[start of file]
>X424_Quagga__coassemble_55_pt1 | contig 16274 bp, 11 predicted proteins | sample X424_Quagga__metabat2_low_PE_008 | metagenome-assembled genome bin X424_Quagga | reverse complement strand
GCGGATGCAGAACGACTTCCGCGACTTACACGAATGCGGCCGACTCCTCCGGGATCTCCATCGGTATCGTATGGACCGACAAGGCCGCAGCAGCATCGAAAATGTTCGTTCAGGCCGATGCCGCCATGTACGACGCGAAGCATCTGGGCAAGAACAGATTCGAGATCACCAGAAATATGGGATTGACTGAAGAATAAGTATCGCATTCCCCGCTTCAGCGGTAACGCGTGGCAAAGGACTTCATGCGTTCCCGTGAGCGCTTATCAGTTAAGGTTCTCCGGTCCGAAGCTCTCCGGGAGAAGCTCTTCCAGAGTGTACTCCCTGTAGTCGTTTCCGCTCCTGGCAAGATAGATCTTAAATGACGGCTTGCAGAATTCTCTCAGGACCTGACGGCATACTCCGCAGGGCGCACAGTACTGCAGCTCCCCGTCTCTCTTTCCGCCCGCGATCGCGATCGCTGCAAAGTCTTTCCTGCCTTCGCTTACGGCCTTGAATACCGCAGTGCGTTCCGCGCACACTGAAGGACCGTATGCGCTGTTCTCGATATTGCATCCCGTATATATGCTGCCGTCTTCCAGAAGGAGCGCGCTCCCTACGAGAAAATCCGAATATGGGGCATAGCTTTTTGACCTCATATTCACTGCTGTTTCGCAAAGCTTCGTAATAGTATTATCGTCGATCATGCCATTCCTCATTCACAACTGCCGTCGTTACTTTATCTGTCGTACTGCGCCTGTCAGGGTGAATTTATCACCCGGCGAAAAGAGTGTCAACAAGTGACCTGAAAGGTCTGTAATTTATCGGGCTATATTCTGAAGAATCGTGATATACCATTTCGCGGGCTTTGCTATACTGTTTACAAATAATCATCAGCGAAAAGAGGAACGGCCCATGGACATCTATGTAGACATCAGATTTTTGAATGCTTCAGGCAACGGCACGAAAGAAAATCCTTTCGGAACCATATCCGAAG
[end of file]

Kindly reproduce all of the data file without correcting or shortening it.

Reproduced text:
>X424_Quagga__coassemble_55_pt1 | contig 16274 bp, 11 predicted proteins | sample X424_Quagga__metabat2_low_PE_008 | metagenome-assembled genome bin X424_Quagga | reverse complement strand
GCGGATGCAGAACGACTTCCGCGACTTACACGAATGCGGCCGACTCCTCCGGGATCTCCATCGGTATCGTATGGACCGACAAGGCCGCAGCAGCATCGAAAATGTTCGTTCAGGCCGATGCCGCCATGTACGACGCGAAGCATCTGGGCAAGAACAGATTCGAGATCACCAGAAATATGGGATTGACTGAAGAATAAGTATCGCATTCCCCGCTTCAGCGGTAACGCGTGGCAAAGGACTTCATGCGTTCCCGTGAGCGCTTATCAGTTAAGGTTCTCCGGTCCGAAGCTCTCCGGGAGAAGCTCTTCCAGAGTGTACTCCCTGTAGTCGTTTCCGCTCCTGGCAAGATAGATCTTAAATGACGGCTTGCAGAATTCTCTCAGGACCTGACGGCATACTCCGCAGGGCGCACAGTACTGCAGCTCCCCGTCTCTCTTTCCGCCCGCGATCGCGATCGCTGCAAAGTCTTTCCTGCCTTCGCTTACGGCCTTGAATACCGCAGTGCGTTCCGCGCACACTGAAGGACCGTATGCGCTGTTCTCGATATTGCATCCCGTATATATGCTGCCGTCTTCCAGAAGGAGCGCGCTCCCTACGAGAAAATCCGAATATGGGGCATAGCTTTTTGACCTCATATTCACTGCTGTTTCGCAAAGCTTCGTAATAGTATTATCGTCGATCATGCCATTCCTCATTCACAACTGCCGTCGTTACTTTATCTGTCGTACTGCGCCTGTCAGGGTGAATTTATCACCCGGCGAAAAGAGTGTCAACAAGTGACCTGAAAGGTCTGTAATTTATCGGGCTATATTCTGAAGAATCGTGATATACCATTTCGCGGGCTTTGCTATACTGTTTACAAATAATCATCAGCGAAAAGAGGAACGGCCCATGGACATCTATGTAGACATCAGATTTTTGAATGCTTCAGGCAACGGCACGAAAGAAAATCCTTTCGGAACCATATCCGAAG